Science: Jerks Don’t Understand Sarcasm, Explaining 95 Percent Of Our Letters To The Editor

Science: Jerks Don't Understand Sarcasm, Explaining 95 Percent Of Our Letters To The EditorEveryone would like to think that the ability to get irony and sarcasm has something to do with being smart — it just makes sense, after all, that picking up on the subtle cues that a statement isn’t meant to be taken at face value has something to do with intelligence, or discernment, or something like that. And god knows when we don’t pick up on a sarcastic remark, we definitely feel dumb. While I suspect that there’s probably something to that, some recent research published in Frontiers in Psychology suggests that, in children at least, the ability to understand irony and sarcasm appears to be related to the child’s ability to empathize with others.

This may also be why the most teabaggedly conservative jerks seem incapable of recognizing irony — they’re so concerned with themselves that they can’t, or won’t, imagine that another point of view is possible. It would certainly help explain some of the more clueless “dear shit-fer-brains” comments that we have so much fun with at our sister site, or the surprising number of outraged condemnations of Planned Parenthood’s “Abortionplex” as reported by The Onion — including one from a Republican congressman.

In a press release, the journal notes:

For children, sarcastic language can be difficult to understand. They generally begin to recognize sarcasm between ages 6 and 8, especially familiar sarcastic praise such as “Thanks a lot!” and “Nice going!” But some children take much longer to begin to understand sarcasm, with detection improving even through adolescence.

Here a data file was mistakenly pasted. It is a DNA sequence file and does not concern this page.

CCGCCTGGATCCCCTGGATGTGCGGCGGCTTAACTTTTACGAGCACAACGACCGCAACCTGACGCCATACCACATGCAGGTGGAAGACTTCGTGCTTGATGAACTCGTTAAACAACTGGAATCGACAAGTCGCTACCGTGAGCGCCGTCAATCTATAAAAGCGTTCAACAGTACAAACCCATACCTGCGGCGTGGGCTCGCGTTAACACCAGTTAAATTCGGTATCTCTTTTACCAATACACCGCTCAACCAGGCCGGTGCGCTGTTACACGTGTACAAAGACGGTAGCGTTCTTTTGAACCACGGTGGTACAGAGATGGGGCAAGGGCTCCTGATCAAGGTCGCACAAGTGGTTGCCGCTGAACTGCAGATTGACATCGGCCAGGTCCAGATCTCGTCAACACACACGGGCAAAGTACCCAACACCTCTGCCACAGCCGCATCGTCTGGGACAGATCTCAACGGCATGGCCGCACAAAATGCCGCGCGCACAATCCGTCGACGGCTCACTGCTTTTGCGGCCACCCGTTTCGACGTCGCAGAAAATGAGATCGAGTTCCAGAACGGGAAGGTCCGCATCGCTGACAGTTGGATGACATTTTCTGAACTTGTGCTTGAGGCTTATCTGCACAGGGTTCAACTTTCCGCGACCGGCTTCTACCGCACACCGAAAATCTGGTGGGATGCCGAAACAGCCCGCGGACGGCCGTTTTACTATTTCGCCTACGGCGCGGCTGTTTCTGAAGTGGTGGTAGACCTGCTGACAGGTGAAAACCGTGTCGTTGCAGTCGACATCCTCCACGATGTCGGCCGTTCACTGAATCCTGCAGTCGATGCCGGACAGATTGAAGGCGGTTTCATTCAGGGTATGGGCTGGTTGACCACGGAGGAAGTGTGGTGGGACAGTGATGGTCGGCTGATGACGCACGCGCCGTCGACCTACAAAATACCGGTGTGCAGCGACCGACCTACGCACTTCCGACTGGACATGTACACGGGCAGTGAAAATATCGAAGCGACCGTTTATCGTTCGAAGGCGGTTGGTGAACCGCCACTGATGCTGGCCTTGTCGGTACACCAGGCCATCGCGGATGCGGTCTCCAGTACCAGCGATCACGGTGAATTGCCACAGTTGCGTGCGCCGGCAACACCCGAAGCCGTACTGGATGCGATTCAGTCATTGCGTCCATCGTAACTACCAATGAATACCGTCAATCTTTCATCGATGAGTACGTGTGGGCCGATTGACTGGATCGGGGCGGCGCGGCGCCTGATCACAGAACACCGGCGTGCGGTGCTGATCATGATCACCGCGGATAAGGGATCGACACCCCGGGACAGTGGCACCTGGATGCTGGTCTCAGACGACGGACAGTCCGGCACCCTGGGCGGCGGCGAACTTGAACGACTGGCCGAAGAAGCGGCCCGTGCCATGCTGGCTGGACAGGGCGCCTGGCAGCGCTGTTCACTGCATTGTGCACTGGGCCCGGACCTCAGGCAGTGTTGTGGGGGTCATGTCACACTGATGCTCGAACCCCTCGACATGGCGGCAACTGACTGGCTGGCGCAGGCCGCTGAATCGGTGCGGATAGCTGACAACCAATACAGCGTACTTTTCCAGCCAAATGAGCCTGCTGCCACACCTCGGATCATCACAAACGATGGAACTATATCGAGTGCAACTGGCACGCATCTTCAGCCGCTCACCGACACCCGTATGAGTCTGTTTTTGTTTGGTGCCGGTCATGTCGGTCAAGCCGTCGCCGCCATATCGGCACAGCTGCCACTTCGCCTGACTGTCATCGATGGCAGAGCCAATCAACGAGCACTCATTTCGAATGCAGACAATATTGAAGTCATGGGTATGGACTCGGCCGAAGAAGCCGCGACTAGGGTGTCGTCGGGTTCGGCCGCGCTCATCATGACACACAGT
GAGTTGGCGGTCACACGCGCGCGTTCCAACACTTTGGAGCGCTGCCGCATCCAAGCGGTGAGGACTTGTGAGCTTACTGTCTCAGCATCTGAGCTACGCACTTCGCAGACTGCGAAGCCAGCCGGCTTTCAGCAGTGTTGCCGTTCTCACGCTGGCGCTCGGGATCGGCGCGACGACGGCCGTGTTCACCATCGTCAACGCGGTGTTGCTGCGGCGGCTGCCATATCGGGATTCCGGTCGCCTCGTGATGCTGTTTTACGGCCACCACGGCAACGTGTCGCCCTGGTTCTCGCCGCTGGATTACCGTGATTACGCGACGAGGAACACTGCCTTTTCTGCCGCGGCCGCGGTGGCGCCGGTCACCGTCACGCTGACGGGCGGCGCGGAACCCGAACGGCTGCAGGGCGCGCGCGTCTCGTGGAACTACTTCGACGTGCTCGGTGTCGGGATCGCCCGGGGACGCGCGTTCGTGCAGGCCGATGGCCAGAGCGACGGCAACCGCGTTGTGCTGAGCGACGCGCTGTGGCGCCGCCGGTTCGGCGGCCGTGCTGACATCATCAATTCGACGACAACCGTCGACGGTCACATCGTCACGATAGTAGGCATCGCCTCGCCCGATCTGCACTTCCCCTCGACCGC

In a new study, Penny Pexman, Juanita Whalen, and Andrew Nicholson investigated whether differences in the ability of children to empathize with others might help to explain why.

Specifically, the researchers believed that empathy might be important because “in order to understand sarcasm children must be able to adopt the perspective of the speaker — to understand the speaker’s attitude and emotions.” Frankly, that’s the kind of thing that I find exciting, and that I like to throw at anyone who drags out the old E.B White line, “Analyzing humor is like dissecting a frog. Few people are interested and the frog dies of it.”

So here’s the summary of the research methodology and findings:

The study involved 31 children between 8 and 9 years old in a task that required them to recognize sarcasm. After children watched a series of puppet shows that included either sarcastic or non-sarcastic praise, they were asked to pick up a “mean” toy shark if they believed that the puppets had spoken sarcastically, or a “nice” duck otherwise. Each child was tested 12 times, with different puppets and scenarios. The empathy skills of the children were measured separately.

Children detected the puppets’ sarcasm about half of the time, and children with relatively strong empathy skills did so more accurately. Children with stronger empathy skills were nearly twice as accurate as children with less advanced empathy skills.

I’m also betting that there are some pretty good frustrating stories behind a dead end the researchers encountered: “Initially, the researchers analyzed a group of 6-7 year olds, but this age group revealed almost zero accuracy for sarcasm.”